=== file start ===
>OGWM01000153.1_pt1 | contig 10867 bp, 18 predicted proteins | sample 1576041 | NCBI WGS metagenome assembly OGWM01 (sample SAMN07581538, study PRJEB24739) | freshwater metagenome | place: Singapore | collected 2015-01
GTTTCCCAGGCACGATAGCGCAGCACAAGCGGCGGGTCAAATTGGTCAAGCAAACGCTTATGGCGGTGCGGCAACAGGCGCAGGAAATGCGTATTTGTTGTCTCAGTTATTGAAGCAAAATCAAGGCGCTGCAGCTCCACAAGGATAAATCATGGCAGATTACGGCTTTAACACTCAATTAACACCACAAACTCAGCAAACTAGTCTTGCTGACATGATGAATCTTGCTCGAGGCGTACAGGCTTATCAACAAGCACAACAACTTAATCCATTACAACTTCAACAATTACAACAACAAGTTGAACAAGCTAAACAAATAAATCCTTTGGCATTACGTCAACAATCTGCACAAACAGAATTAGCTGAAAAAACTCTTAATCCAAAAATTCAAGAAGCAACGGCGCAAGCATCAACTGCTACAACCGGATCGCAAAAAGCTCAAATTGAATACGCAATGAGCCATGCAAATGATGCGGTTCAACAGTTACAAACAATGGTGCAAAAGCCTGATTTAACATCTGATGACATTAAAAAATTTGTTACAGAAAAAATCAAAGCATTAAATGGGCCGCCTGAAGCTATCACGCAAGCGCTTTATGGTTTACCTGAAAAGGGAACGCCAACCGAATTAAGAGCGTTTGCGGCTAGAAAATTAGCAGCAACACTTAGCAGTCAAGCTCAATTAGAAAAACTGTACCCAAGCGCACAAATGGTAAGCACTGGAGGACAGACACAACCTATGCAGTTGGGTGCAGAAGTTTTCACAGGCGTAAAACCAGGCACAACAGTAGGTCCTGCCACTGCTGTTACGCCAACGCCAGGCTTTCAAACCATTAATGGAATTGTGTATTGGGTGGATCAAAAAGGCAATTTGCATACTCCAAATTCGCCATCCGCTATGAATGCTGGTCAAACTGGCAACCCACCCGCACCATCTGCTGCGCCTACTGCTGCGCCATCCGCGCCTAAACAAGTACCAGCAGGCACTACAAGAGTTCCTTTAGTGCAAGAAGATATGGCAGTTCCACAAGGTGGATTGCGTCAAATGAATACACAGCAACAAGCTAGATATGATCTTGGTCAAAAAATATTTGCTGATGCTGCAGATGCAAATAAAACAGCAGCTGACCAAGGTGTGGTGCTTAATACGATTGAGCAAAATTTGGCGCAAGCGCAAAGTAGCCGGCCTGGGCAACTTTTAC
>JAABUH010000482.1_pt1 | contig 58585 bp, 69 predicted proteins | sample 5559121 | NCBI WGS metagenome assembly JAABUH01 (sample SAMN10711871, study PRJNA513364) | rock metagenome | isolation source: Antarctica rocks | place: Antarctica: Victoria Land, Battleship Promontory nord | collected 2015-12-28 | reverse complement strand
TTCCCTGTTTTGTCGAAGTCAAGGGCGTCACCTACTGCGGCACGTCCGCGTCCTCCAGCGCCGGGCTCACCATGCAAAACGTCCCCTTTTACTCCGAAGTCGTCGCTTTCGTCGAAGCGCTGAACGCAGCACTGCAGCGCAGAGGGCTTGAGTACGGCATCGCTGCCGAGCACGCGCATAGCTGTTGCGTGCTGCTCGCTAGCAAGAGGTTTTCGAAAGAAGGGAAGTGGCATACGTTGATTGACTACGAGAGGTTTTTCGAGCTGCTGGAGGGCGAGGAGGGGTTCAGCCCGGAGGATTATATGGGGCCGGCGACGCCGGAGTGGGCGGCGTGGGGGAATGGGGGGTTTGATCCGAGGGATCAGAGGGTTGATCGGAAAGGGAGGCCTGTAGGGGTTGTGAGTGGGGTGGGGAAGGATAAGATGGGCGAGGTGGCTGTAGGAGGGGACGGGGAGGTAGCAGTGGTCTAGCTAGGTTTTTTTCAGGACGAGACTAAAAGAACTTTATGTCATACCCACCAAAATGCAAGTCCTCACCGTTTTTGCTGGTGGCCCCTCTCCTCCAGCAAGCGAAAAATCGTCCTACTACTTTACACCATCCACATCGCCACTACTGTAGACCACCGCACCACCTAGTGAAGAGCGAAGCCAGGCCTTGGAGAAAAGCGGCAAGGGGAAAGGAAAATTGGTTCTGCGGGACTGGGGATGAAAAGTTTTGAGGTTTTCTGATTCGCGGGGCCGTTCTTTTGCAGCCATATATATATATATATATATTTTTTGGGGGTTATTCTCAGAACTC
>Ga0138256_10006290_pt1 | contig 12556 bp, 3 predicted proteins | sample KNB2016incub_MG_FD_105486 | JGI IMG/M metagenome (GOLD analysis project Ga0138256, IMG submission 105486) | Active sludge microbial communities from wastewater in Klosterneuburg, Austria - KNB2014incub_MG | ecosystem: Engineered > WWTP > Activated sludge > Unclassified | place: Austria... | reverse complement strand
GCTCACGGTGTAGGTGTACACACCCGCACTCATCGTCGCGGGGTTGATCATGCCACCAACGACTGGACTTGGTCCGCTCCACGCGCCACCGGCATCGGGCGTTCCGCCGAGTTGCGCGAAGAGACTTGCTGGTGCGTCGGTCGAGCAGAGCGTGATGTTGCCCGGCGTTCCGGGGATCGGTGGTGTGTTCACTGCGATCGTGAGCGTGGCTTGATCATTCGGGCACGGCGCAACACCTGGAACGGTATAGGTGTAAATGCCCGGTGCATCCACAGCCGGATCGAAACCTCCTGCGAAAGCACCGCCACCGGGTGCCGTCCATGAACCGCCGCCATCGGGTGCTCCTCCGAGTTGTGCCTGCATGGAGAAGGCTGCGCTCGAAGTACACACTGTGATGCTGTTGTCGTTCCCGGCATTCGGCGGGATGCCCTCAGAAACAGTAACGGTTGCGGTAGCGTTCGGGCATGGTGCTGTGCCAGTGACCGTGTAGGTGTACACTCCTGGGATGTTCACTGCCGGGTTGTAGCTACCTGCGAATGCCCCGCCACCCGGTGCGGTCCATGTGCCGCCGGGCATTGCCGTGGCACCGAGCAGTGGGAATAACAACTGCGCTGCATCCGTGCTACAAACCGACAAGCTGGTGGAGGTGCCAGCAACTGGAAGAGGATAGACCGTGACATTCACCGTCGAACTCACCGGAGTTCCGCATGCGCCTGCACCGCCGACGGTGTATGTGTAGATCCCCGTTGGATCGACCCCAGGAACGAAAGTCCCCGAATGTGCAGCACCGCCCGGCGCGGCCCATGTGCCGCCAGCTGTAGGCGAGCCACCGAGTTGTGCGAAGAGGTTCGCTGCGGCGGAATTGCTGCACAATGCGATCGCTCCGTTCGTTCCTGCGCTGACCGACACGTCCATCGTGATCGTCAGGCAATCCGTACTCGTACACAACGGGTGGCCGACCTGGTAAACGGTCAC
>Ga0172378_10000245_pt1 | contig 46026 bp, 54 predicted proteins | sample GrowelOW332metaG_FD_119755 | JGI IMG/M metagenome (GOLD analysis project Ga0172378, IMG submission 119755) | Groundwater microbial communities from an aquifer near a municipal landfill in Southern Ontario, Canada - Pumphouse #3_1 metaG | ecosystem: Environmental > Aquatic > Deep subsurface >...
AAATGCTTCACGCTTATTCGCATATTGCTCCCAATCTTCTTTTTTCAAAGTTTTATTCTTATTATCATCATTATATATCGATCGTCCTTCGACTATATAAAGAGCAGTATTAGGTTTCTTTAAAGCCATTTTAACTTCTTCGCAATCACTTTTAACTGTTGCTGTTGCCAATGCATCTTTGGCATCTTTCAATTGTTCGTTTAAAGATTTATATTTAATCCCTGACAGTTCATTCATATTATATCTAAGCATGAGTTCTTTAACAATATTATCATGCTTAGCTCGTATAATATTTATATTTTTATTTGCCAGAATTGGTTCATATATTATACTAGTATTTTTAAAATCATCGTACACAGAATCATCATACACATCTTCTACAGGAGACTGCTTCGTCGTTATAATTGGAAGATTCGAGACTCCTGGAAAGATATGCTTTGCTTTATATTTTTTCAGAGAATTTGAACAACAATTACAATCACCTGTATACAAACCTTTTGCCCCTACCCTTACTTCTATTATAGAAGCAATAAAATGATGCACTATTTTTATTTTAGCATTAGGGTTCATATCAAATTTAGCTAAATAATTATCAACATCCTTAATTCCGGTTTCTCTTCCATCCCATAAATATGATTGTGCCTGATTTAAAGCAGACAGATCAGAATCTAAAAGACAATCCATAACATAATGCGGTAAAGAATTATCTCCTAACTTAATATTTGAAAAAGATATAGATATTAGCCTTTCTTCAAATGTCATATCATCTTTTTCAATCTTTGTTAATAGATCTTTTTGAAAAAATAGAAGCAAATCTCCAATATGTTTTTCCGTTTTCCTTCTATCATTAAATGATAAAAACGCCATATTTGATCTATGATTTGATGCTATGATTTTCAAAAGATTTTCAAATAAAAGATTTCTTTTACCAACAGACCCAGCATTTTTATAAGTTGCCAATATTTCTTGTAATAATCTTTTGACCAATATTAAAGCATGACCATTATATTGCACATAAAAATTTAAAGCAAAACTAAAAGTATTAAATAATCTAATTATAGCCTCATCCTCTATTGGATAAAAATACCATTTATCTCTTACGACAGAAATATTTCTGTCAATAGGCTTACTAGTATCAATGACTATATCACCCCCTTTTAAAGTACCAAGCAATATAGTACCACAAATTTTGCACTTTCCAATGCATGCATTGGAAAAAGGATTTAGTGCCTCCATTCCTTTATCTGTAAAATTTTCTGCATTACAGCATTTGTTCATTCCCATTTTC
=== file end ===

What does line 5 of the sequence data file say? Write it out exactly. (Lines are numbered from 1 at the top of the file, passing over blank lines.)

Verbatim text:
>Ga0138256_10006290_pt1 | contig 12556 bp, 3 predicted proteins | sample KNB2016incub_MG_FD_105486 | JGI IMG/M metagenome (GOLD analysis project Ga0138256, IMG submission 105486) | Active sludge microbial communities from wastewater in Klosterneuburg, Austria - KNB2014incub_MG | ecosystem: Engineered > WWTP > Activated sludge > Unclassified | place: Austria... | reverse complement strand